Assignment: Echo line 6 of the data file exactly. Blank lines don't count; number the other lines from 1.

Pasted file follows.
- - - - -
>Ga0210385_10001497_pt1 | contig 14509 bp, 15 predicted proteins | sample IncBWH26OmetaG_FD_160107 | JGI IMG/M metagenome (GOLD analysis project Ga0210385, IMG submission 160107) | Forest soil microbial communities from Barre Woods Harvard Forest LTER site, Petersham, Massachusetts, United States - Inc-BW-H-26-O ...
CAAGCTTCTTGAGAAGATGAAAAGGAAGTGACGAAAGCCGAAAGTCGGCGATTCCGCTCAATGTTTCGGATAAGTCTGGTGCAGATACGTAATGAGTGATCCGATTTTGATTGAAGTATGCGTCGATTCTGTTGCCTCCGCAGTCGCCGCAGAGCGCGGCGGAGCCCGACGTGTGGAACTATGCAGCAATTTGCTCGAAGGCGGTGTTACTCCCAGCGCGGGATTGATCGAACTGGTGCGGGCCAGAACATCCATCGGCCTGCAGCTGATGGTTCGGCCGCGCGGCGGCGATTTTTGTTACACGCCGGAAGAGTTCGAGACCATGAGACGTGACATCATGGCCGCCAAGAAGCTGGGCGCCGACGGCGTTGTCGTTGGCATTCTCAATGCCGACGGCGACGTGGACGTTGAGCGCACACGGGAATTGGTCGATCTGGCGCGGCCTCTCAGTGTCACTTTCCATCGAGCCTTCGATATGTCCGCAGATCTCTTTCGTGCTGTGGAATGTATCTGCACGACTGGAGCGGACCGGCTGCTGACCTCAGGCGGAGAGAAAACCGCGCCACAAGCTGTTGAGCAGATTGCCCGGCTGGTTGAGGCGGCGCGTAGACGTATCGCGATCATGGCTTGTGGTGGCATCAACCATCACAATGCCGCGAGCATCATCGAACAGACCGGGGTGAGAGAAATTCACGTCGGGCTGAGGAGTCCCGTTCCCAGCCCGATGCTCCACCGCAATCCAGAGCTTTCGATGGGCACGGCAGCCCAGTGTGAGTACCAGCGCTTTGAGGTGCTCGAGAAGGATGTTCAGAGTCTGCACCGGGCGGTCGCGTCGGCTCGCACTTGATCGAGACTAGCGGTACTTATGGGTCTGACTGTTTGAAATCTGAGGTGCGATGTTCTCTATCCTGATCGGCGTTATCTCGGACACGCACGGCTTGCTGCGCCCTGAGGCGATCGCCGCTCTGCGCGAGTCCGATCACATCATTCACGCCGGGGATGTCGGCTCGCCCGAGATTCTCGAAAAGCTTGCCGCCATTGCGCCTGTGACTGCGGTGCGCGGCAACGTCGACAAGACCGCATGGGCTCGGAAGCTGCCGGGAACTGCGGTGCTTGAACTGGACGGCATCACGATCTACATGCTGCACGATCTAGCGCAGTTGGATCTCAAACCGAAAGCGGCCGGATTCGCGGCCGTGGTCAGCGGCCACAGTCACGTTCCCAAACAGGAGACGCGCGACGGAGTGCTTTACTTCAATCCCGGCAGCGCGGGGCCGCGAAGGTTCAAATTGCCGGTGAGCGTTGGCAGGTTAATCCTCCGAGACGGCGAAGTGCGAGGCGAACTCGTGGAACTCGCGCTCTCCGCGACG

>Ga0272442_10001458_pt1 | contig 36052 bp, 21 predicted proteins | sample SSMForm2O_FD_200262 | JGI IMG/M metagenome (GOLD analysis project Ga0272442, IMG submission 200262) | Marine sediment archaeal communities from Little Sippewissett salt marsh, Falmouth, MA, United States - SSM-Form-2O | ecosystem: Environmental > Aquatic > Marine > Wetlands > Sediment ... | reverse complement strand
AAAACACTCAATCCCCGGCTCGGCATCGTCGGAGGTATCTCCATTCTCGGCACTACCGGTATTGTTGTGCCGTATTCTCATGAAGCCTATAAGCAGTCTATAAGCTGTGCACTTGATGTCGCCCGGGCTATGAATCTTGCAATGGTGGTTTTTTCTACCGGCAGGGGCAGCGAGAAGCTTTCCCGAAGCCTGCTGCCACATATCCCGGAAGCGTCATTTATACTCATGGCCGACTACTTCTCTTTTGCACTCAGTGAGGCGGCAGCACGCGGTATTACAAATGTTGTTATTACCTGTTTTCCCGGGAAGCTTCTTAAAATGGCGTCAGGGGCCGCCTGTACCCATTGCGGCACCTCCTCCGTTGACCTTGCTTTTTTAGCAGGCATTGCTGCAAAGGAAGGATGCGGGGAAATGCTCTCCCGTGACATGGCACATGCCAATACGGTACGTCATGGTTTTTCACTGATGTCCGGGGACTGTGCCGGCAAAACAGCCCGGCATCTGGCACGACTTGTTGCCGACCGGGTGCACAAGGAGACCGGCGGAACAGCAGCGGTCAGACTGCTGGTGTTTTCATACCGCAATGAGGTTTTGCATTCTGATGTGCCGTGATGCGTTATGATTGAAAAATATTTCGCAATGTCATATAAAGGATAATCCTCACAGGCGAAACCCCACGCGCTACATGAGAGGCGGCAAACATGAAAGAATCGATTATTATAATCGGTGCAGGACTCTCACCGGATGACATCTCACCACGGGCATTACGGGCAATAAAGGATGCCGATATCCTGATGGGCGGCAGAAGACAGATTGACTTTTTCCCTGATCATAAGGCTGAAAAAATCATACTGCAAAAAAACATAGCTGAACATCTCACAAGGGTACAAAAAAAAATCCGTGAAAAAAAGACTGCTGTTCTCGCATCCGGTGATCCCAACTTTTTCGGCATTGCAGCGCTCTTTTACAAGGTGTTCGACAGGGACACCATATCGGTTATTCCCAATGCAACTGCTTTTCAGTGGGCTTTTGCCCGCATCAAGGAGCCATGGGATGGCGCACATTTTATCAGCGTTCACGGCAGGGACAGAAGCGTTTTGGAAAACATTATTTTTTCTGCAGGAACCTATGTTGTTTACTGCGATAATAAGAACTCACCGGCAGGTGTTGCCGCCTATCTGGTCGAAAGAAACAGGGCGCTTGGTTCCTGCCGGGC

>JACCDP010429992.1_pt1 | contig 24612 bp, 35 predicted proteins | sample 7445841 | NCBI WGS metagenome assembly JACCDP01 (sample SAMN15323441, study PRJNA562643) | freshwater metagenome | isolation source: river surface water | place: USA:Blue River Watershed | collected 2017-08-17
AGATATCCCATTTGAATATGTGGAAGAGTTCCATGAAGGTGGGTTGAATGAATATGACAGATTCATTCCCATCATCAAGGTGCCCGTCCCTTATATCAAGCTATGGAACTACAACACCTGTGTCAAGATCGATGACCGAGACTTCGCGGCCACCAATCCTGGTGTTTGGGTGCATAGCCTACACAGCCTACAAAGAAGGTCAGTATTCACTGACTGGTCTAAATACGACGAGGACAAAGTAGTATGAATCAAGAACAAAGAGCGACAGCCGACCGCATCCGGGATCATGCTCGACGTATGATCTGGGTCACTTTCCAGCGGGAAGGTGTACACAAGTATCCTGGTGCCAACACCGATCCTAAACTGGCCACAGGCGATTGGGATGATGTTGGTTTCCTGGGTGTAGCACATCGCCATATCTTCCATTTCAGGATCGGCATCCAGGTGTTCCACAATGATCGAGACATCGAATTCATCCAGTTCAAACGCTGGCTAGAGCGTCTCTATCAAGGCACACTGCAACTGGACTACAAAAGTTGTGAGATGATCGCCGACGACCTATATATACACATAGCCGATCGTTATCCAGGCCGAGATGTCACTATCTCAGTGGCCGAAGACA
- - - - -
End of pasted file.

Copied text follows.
AGATATCCCATTTGAATATGTGGAAGAGTTCCATGAAGGTGGGTTGAATGAATATGACAGATTCATTCCCATCATCAAGGTGCCCGTCCCTTATATCAAGCTATGGAACTACAACACCTGTGTCAAGATCGATGACCGAGACTTCGCGGCCACCAATCCTGGTGTTTGGGTGCATAGCCTACACAGCCTACAAAGAAGGTCAGTATTCACTGACTGGTCTAAATACGACGAGGACAAAGTAGTATGAATCAAGAACAAAGAGCGACAGCCGACCGCATCCGGGATCATGCTCGACGTATGATCTGGGTCACTTTCCAGCGGGAAGGTGTACACAAGTATCCTGGTGCCAACACCGATCCTAAACTGGCCACAGGCGATTGGGATGATGTTGGTTTCCTGGGTGTAGCACATCGCCATATCTTCCATTTCAGGATCGGCATCCAGGTGTTCCACAATGATCGAGACATCGAATTCATCCAGTTCAAACGCTGGCTAGAGCGTCTCTATCAAGGCACACTGCAACTGGACTACAAAAGTTGTGAGATGATCGCCGACGACCTATATATACACATAGCCGATCGTTATCCAGGCCGAGATGTCACTATCTCAGTGGCCGAAGACA